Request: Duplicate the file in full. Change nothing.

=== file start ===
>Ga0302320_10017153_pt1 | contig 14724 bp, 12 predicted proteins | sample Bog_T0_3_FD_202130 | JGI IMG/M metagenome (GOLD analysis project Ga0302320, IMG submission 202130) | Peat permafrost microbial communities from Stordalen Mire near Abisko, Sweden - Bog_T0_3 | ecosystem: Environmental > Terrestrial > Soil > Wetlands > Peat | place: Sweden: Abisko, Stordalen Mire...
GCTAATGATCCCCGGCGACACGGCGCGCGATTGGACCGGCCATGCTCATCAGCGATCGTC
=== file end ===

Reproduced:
>Ga0302320_10017153_pt1 | contig 14724 bp, 12 predicted proteins | sample Bog_T0_3_FD_202130 | JGI IMG/M metagenome (GOLD analysis project Ga0302320, IMG submission 202130) | Peat permafrost microbial communities from Stordalen Mire near Abisko, Sweden - Bog_T0_3 | ecosystem: Environmental > Terrestrial > Soil > Wetlands > Peat | place: Sweden: Abisko, Stordalen Mire...
GCTAATGATCCCCGGCGACACGGCGCGCGATTGGACCGGCCATGCTCATCAGCGATCGTC